#03 Amalfi Cèdre Eau de Parfum
Wearing fragrance is easy—a little spritz, and you’re done. But wearing fragrance well is a whole other story.
Don’t Rub—Just Spray
Misting a little scent on your wrists and then pressing them together before reaching for your neck—is actually very bad. Why? The friction created by rubbing heats up the skin, which produces natural enzymes that change the course of the scent, causing it to lose its crispness. To preserve the integrity of your fragrance (and also ensure it lasts longer on your skin), spritz both wrists lightly, let the liquid sink in, and then do absolutely nothing at all.
Environment Is Key
When it comes to storage, perfume is almost like a living organism—it’s sensitive to environmental changes. Perfume doesn’t like going from cold to hot. Shifts in temperature set off unexpected chemical reactions within the natural ingredients, and therefore age the perfume faster. Leaving a citrus scent in the steamy bathroom, for instance, affects the freshness and can make a raw material, like patchouli, smell a little off. Ultraviolet rays can also alter a perfume’s color. Surprisingly, the best place to store fragrance is the box it originally came in, and at room temperature. If you want to go above and beyond, store one or two bottles of your signature scent in the refrigerator.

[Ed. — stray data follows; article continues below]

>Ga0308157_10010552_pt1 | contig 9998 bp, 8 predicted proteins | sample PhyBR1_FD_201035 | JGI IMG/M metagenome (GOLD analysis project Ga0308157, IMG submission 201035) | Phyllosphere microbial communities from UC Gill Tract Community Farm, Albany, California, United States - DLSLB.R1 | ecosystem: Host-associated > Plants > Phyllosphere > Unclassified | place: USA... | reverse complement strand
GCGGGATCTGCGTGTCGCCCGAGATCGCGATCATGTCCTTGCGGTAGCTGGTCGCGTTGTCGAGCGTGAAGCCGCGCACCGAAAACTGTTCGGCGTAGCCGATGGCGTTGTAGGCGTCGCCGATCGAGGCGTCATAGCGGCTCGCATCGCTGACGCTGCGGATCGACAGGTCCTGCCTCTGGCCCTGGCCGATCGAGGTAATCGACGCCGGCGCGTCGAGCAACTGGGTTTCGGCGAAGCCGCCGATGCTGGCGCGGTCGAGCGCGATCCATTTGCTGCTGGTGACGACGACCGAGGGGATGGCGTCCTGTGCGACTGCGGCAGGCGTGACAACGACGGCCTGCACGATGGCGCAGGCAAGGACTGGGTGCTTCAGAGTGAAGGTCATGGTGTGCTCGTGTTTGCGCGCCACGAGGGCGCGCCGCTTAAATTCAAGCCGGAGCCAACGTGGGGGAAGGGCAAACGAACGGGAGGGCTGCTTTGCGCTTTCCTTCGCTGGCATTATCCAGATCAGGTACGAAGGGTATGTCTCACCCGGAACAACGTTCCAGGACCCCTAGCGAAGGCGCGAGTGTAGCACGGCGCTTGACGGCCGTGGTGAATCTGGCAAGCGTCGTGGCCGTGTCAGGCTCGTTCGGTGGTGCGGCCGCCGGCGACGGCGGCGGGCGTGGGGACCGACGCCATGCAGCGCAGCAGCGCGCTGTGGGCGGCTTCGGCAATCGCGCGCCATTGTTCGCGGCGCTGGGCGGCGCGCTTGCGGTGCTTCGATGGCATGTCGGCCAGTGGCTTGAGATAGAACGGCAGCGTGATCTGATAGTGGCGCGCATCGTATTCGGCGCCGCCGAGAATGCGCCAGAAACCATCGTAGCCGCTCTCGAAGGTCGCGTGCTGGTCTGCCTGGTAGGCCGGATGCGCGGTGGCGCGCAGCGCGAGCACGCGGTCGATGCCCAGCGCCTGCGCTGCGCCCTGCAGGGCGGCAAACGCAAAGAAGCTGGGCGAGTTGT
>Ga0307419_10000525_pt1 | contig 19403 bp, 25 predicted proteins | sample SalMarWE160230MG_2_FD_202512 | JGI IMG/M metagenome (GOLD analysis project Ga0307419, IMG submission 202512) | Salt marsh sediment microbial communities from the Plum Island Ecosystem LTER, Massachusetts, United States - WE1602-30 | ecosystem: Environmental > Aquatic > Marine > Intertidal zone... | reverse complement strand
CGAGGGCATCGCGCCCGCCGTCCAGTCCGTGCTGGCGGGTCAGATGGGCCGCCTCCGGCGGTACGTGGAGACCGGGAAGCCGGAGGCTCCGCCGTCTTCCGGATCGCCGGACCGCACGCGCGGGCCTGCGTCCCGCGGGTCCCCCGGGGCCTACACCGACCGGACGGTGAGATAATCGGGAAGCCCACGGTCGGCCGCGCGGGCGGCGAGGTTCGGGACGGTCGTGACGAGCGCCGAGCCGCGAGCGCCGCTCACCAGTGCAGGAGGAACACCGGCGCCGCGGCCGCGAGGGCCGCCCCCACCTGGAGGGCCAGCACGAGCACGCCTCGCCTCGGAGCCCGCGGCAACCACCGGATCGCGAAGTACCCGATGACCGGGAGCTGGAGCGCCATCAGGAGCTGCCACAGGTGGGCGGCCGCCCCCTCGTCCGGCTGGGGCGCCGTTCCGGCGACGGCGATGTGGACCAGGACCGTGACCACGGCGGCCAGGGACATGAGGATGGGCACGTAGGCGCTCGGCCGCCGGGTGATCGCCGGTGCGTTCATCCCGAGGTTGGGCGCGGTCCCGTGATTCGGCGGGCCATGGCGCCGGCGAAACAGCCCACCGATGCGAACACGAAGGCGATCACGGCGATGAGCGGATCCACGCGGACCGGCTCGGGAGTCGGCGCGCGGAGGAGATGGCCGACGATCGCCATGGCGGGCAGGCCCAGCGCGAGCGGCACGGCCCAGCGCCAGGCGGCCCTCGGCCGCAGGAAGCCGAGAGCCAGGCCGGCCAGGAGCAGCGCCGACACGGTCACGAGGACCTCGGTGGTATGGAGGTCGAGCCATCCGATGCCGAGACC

When in Doubt, Use Your Hair
Perfume doesn’t last long on dry skin. Use an unscented moisturizer under your perfume to maximize its scent and longevity. Where you put perfume matters, too. Don’t cover it up with your clothing! Instead spritz on areas exposed to the air: the pulse points of the neck and the wrists or inner elbows. The only exception is if you’re in an intensely hot climate—then it’s best to not apply the scent directly to your body. As you sweat, the natural oils of the skin can destroy your perfume faster. Here, the chic alternative is lightly misting your hair. Talk about leaving a lasting impression.